This is the second article of a series dedicated to Healthcare IT platforms. The following aims to describe the foundations of our healthcare platform and how it differentiates from others.
Several concepts mentioned here are tightly related with those mentioned in the first article “Healthcare IT Platforms”.
What can be improved?
By analyzing the existing healthcare software platforms, one can infer several of their main goals:
- Provide a “place to live” to healthcare applications
- Improve the interoperability by enforcing certain standards
- Serve as a one-stop shop to the end users
- Reduce the complexity of developing healthcare applications
- Shorten the time to market (TTM) of new applications
While it is important to take all of them into consideration, we are focusing more on the last two, as we have identified that there is still more to offer, compared to other products.
The complexity of developing healthcare applications can be reduced in two extremes:
- By taking care of specialized topics, like the clinical repository or the interoperability features.
- By taking care of more general topics, like identification and authorization as well as the whole user interface development.
The weighted importance of each one will depend on the individual capabilities of the development team, but handling both extremes will contribute to the reduction of the uncertainty regarding the success of a development project.
Shortening the time to market
The TTM may determine the success or failure of a product’s development, as competing companies may be developing similar products and deliver them faster. Even if a product is better than others, the adoption rate can influence the decision of other care institutions.
This factor not only applies to new products but also to the capability of a product to evolve fast, following the current trends in agile software development. Cloud and mobile applications are now updated on a monthly or weekly basis, rather than the old-fashioned quarterly or yearly release cycles.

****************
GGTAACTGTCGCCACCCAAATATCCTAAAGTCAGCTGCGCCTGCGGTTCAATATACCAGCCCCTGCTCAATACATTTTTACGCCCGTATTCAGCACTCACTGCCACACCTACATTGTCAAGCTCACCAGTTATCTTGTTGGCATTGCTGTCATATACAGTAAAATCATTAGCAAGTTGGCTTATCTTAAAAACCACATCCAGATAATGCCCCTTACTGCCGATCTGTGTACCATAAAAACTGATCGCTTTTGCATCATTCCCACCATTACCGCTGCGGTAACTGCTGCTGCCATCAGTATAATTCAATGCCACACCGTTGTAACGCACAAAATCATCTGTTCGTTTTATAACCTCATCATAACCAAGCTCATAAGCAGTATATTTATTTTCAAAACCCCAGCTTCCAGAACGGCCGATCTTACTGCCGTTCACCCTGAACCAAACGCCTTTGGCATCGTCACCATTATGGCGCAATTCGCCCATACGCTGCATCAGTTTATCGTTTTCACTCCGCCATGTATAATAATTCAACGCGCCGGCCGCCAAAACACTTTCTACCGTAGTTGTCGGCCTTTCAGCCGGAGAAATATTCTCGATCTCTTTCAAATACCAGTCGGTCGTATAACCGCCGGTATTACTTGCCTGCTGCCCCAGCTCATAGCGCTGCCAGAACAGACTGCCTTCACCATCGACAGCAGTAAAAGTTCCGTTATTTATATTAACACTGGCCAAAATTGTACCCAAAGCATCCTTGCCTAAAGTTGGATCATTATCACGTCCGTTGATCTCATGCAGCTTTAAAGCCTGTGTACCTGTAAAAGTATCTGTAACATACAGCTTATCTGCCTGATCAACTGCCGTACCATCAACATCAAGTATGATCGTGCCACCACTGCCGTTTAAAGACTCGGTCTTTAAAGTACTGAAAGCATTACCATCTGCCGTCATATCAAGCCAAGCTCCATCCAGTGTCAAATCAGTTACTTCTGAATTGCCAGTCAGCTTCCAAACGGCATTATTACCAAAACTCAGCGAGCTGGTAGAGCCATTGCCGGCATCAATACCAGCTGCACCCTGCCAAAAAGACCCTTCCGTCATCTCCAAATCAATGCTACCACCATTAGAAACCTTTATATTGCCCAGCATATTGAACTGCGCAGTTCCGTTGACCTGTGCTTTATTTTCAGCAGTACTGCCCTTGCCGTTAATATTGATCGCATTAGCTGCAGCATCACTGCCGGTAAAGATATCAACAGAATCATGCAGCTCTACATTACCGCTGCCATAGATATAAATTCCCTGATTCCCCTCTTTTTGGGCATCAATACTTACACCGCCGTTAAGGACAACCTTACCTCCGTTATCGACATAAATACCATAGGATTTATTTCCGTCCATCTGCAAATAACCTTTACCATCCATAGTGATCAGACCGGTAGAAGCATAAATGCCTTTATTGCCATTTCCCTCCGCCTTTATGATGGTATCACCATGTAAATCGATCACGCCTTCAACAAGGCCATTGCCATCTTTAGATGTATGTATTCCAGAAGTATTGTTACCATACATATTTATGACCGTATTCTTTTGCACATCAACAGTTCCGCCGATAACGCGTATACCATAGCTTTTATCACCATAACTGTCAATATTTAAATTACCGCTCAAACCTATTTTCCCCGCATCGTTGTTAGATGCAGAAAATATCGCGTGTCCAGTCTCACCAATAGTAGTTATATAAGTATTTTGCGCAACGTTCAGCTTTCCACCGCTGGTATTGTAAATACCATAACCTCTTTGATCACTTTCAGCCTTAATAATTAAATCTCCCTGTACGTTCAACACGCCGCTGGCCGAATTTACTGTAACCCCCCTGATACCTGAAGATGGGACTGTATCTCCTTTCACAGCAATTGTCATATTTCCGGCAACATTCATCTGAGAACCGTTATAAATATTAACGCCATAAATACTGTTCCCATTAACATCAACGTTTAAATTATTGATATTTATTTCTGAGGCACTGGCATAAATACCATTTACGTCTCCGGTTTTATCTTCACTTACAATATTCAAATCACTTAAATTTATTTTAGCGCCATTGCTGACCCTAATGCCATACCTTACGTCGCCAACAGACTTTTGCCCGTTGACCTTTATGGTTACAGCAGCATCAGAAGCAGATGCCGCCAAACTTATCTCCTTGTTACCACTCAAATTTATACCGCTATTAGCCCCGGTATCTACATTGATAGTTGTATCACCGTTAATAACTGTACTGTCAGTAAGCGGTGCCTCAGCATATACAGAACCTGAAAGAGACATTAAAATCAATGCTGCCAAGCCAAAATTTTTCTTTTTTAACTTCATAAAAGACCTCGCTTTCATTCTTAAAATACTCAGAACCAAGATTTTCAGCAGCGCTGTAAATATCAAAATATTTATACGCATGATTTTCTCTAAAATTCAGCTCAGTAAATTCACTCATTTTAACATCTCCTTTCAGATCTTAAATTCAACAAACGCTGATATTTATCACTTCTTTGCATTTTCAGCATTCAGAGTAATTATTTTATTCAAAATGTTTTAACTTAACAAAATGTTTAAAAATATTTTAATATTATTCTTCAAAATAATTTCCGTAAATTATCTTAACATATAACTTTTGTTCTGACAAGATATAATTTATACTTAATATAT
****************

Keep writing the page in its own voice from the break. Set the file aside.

The Healthcare IT Platform revisited
So, our ultimate question is: how we can improve the mentioned aspects of a healthcare IT platform?
A standard response provided by several platform providers is: by eliminating repetitive tasks for developers.
We can find this is true for most backend operations: authentication, authorization, storage and retrieval, interoperability, etc. have already been covered, but the frontend development is still a responsibility of the software manufacturer.
On the frontend, we can still identify repetitive development tasks, especially related to the user interface: fill-in forms, worklists, schedule calendars and even imaging viewers. Some offerings also leave the developer the responsibility of hardcoding their business logic (authorizations and workflow).
Converge with Low Code Development Platforms
Low Code Development Platform or LCDP is a new term for the inheritors of the Rapid Application Development tool predecessor. Some relevant examples of LCDPs are Salesforce, QuickBase, Appian and Microsoft PowerApps.
Among the common features of LCDPs are:
- Form builders with drag-and-drop designer
- Process workflow modeling
- Database integration
- Mobile support
- Application marketplace
Most products require no or minimal programming for building an entirely functional application that can be ready in a matter of days following the design stage. The participants are no longer just developers, but other IT professionals, end users and the product owner.